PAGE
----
Dorr is interested in nominalist paraphrases of claims that, on the surface, seem to commit us to abstract objects. (The paraphrases can be of the only-possible-in-principle, perhaps-only-with infinitary-resources, variety). He discusses 'modalised' nominalist paraphrases e.g.

(1) The number of the planets is nine

mapping to

(2) If there were (enough) numbers, and the concrete world were just as it is, then the number of the planets would be nine.

He compares (1) and (2) with e.g.

(3) The things that explain the facts about the motion of atoms are subatomic particles of kinds K related to atoms in way W

mapping to

(4) It is consistent with the facts about the motion of atoms that: the things that explain the motion of atoms are subatomic particles of kinds K related to atoms in way W.

(I've modified Dorr's phrasing slightly, but not anything of substance, I hope).

2 and 4 seem to drop the ontological commitments of 1 and 3 respectively. The nominalist obviously likes this in the case of 1 -> 2. But qua scientific realist, he may be less comfortable in being pressured to retreat from 3 to the more cautious, less commital 4. But how can he justify this difference in attitude to 'ontological retreat'?

Obviously there's a lot which could be said here. Dorr points out that whereas both 2 and 4 can be seen as applying complex modal operators to the original sentences 1 and 3, the character of these operators differ. In the case of the nominalist's counterfactual operator, we plausibly have a universal quantifier over worlds:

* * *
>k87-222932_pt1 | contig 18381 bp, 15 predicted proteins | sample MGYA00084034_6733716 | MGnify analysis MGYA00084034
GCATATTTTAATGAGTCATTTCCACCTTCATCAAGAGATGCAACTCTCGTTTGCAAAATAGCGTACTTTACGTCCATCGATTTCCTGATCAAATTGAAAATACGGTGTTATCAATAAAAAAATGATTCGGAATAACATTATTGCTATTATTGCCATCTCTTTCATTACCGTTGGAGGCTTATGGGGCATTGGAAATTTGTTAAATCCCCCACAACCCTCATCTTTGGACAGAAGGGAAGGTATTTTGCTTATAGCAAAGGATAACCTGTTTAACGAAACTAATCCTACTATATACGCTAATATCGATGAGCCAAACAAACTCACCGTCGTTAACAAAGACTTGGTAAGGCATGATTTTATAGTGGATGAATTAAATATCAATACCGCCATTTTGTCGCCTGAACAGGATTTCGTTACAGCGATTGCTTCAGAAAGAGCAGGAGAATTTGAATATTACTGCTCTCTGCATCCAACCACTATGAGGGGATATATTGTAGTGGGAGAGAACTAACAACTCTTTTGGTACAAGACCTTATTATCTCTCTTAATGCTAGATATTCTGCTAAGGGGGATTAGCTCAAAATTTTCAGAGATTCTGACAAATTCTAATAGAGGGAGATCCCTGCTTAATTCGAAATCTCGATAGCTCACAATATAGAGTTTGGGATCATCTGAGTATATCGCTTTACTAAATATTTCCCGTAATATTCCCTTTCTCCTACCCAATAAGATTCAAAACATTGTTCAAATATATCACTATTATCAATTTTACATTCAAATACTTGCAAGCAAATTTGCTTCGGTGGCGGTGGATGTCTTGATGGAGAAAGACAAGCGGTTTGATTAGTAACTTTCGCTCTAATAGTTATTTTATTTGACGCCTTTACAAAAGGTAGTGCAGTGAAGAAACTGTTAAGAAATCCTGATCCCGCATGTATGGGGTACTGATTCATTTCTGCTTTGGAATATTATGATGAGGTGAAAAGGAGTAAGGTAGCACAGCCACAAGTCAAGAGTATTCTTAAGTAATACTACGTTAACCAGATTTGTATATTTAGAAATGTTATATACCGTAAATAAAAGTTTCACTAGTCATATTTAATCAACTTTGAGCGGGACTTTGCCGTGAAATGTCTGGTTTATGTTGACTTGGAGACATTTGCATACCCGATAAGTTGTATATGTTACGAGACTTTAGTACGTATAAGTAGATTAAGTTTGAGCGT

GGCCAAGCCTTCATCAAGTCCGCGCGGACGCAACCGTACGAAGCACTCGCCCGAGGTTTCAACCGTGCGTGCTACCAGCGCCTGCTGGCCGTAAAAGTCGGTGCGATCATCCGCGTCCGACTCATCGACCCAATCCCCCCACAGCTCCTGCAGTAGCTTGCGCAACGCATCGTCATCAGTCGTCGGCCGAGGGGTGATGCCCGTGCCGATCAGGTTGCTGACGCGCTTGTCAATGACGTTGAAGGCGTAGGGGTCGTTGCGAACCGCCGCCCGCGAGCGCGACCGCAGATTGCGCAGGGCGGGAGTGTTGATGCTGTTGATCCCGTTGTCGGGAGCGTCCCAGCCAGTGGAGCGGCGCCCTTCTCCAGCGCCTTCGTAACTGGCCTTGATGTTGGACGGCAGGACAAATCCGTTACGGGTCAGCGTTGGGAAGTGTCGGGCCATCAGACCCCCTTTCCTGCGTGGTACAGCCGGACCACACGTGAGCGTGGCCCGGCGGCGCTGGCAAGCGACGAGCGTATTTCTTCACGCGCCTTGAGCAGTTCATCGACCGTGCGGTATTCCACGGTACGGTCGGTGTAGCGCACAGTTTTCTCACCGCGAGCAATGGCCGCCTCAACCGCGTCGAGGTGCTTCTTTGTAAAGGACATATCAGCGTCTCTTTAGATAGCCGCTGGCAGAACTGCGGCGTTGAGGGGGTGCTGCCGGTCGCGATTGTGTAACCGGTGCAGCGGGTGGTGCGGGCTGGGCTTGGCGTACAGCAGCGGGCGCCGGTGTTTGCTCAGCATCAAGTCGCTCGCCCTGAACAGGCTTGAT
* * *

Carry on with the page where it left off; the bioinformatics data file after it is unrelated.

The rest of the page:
5) In all worlds (if (enough) numbers exist and the concrete world were just as it is -> the number of the planets is nine)

In the case of the scientific 'cautious man', the consistency claim is plausibly an existential quantifier over worlds:

6) There is a world at which (the things which explain the (actual) motion of atoms are subatomic particles of kind K related to atoms in way W)

Dorr argues that this is an epistemologically important difference, which can help provide a non-ad hoc reason for the nominalist to engage in one kind of ontological retreat, but not another.

What I don't understand is how that helps with the case of e.g.

(4*) If there were subatomic particles of kind K related to atoms in way W, the things that explained the motion of atoms would be subatomic particles of kind K related to atoms in way W.

which is more directly analoguous to (2).

Presumably Dorr must be thinking that there could be subatomic particles of kind K related to atoms in way W without those being the things that explained the motion of atoms. Perhaps there could be e.g. different laws, or there could be some extra things around in some worlds, not of kind K, that also help explain the motion. But everything seems to hang on what gets packed into W. If W includes specification of the relevant laws, and also e.g. that the K-particles + laws completely explain the motion of the atoms, etc, then 4* starts looking true to me. But it shares the logical structure of the nominalist paraphrase, while being non-scientific-realist in spirit.

Am I missing something? Can anybody think of a plausible story on which 4* comes out false, even if a lot is built into W?

'Being' Conference

This year's Royal Institute of Philosophy Conference - on 'Being' - is being held at Leeds in September. Speakers include Helen Beebee, Kit Fine, John Hawthorne, Jonathan Lowe, Hugh Mellor, Ted Sider and Dean Zimmerman. More details available here